He was a proto-Romantic in the mid 1700s who held an intense, spiritually infused perspective on the world. He saw contemporary figures like Nelson, Pitt, and Newton as Biblical warriors in combat with chaos and evil, so he illustrated them as such. In a dim room above his print shop he exhibited a series of 17 paintings depicting Biblical scenes, historical scenes, and images from his own rabid imagination. Each image was accompanied by a poem or extended, rambling essay. At the time he was basically considered a nut. Now he’s a genius.
Nelson taking on the Biblican Leviathan (and Napoleon) while whereing his briefs.

The Tate exhibits many of these 17 pictures with better lighting and excerpts from his original descriptions. Wandering through that room was a chance to immerse myself in the mind of a creative personality who I hope to get to know a little better when I get closer to an English language bookstore or library.
My final goal for my day was a trip to the National Portrait Gallery. In my previous trips to the city I heard the name and ran the other way. Who wants to spend their afternoon looking at a bunch of blank faces? Well, either I’ve gotten wiser or just more boring (you don't need to weigh in on that). Now this sounds like a great way to while away some time in London and maybe brush up on my English history.

The walk from the Tate Modern leads along the Thames, past the Houses of Parliament and through Trafalgar Square. I passed monuments and hoards of tourists on my walk.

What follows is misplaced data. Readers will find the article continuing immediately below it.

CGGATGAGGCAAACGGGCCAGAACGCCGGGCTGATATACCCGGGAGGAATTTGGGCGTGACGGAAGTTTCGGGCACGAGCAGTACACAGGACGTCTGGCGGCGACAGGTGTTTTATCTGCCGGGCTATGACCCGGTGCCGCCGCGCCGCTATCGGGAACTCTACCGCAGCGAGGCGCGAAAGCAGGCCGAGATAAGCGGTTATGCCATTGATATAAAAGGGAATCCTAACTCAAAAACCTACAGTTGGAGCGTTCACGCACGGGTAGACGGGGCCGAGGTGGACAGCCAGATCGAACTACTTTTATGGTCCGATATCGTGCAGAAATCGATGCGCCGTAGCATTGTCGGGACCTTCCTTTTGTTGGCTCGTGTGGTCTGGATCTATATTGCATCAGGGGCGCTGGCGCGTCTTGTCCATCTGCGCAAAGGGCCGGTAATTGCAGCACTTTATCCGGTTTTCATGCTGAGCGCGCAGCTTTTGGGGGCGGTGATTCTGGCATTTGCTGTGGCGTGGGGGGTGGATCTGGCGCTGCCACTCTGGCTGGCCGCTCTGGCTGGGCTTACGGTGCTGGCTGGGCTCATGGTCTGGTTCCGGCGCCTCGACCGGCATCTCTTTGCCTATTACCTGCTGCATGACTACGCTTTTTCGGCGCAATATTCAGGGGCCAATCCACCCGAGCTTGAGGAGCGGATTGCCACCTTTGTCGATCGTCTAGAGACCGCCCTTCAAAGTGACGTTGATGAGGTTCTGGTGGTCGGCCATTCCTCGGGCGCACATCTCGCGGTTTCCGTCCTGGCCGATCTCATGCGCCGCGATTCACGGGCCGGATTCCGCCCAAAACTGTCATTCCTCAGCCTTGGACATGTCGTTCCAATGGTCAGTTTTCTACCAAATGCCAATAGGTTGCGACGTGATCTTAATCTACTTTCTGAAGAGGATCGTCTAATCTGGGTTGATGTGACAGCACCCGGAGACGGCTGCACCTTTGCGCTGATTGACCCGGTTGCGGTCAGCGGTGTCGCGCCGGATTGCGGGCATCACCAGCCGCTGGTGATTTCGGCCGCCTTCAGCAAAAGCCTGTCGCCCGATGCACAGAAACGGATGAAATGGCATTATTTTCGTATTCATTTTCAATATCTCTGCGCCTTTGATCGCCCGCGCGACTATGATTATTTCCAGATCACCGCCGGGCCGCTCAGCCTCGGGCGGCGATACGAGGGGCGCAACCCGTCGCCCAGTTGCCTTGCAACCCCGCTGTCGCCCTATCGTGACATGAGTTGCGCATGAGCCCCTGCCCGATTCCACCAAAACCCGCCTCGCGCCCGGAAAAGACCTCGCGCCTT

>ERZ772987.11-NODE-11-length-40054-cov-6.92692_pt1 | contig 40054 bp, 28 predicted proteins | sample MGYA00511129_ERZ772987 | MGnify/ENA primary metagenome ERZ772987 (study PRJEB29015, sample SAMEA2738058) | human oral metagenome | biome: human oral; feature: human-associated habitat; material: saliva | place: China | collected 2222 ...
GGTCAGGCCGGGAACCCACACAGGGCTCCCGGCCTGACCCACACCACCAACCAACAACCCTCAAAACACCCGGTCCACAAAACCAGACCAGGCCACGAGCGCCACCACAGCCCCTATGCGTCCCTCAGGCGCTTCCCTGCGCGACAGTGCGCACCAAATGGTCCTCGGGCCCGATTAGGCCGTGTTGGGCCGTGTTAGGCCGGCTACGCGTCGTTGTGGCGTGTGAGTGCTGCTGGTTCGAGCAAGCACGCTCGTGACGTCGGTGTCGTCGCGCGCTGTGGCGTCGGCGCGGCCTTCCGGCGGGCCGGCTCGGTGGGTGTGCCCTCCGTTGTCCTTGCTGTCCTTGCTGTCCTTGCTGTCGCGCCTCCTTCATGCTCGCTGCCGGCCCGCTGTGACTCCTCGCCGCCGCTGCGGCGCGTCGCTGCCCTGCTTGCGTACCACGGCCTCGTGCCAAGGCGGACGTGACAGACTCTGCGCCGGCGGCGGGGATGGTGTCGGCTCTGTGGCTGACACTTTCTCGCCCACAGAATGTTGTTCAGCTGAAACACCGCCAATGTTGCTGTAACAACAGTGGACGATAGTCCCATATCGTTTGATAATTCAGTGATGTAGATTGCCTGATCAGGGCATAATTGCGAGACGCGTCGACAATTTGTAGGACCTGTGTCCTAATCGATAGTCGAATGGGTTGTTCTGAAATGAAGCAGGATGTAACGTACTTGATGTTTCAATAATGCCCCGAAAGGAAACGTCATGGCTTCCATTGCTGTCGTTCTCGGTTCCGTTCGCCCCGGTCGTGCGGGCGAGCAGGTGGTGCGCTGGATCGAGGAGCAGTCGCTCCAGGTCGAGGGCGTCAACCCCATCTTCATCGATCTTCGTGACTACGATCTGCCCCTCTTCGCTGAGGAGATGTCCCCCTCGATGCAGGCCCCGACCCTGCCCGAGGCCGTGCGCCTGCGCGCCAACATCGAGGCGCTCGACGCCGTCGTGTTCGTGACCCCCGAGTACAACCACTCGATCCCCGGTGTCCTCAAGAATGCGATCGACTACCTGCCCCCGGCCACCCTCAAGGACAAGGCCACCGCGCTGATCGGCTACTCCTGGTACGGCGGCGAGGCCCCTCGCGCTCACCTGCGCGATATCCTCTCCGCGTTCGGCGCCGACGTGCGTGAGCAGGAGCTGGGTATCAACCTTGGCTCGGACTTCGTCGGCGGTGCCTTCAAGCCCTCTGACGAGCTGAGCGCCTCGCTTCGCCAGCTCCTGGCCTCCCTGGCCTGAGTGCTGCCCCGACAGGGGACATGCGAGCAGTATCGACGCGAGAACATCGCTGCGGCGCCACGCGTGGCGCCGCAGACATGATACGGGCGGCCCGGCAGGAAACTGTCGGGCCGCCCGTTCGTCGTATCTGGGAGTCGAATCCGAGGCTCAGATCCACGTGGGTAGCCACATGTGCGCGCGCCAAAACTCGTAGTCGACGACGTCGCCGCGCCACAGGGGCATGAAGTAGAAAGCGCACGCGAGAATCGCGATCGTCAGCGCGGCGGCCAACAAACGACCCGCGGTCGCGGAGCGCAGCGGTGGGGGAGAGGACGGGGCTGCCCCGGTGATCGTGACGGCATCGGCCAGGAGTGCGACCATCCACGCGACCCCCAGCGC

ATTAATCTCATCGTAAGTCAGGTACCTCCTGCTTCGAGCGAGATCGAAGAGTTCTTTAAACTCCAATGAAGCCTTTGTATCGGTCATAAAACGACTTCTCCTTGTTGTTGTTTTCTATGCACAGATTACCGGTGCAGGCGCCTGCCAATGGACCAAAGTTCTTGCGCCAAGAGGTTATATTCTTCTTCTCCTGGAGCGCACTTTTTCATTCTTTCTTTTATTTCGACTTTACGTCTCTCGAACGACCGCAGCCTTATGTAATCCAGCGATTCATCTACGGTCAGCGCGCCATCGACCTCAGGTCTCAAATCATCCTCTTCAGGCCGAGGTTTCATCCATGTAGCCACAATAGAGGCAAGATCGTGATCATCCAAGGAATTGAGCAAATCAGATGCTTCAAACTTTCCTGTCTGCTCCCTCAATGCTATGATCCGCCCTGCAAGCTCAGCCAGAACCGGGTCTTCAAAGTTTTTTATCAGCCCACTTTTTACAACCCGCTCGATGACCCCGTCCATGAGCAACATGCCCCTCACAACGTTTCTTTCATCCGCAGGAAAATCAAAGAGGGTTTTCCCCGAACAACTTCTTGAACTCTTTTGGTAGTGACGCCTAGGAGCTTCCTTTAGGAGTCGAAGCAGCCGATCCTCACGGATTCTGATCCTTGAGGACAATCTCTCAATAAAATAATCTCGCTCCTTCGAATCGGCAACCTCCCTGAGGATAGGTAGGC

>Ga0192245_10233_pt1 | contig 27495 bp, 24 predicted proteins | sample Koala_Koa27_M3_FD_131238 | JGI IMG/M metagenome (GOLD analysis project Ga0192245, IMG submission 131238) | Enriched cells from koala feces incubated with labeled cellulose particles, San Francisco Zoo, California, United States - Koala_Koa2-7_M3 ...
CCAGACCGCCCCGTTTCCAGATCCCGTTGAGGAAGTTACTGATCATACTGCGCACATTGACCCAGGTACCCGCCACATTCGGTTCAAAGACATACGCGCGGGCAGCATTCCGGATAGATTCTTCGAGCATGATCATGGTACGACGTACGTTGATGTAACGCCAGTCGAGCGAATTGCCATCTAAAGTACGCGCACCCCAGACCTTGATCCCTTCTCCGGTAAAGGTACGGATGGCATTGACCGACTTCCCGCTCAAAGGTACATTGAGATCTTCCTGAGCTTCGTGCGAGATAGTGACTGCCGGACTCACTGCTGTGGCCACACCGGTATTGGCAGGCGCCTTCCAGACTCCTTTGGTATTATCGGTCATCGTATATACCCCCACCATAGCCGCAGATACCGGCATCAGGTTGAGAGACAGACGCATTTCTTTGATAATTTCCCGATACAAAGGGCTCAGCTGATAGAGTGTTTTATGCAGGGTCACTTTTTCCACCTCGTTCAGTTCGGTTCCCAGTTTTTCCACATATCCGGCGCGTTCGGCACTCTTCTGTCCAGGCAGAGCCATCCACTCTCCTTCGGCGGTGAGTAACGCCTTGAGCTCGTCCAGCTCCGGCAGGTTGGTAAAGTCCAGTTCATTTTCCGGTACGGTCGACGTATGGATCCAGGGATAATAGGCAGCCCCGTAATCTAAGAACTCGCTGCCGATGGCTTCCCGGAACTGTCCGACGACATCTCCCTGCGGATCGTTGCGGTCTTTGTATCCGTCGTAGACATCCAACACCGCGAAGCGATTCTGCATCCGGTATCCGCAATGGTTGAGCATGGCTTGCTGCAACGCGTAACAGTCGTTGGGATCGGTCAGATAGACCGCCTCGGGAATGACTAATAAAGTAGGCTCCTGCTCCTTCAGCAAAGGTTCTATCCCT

A memorial to the women of world war two who hung up their hats and gave the Nazis the old one, two.

I felt exhilaratingly independent following my feet. Please note that I enjoy the company of a travel partner, but there’s something to be said for an unanalyzed reaction to a new place. There was no effort to discuss where I was going or how I would get there. I could simply act without justification.
Nelson holding court over the double-decker busses and wandering tourists.

Unfortunately my glowing sense of independence was quashed when I got to the Gallery. They would only be open for another half-hour and they didn’t want new ogglers clogging the guards careful removal of patrons from each gallery. Oh well, there was walking to be done. Unfortunately storm clouds were gathering ominously as I walked through the theater district one more time.

Bent over a map I heard an American family debating the merits of a cheap theater ticket kiosk.

Dad: It says ‘official seller’ over the door, Honey.
Mom: Yes, but this place has too much…glitz. It’s supposed to be less…glitzy.
Me: Are you looking for the half-priced ticket booth?
Mom: (A little confused about this American-accented loner suddenly imposing himself on a domestic dispute) Yes we are.
Me: Well if you go back to that big square (waving towards Leicester Square) that’s a big, wood-paneled…kiosk. It’s called TKTS and I think they’ll have what your looking for.
Mom: Well, we walked by that, but the guidebook says there’s a clock tower, and we didn’t see a clock (subtext: You’re holding a damn map and all your luggage. You clearly have no idea where you are let alone where we are.)
Me: Oh, well, I know you’ll find half-priced tickets there. Good luck!

If they didn’t want my advice, let them wander through the storm. I toyed with asking what show they were going to see. Probably Grease or We Will Rock You. Yes, I judge people for such things. Let them get soggy. I had a train to catch. Oh, and there was a clock on the roof of the kiosk in the square. It even had a half-crazy homeless man staring up at it trying to get his watch to match the second hand.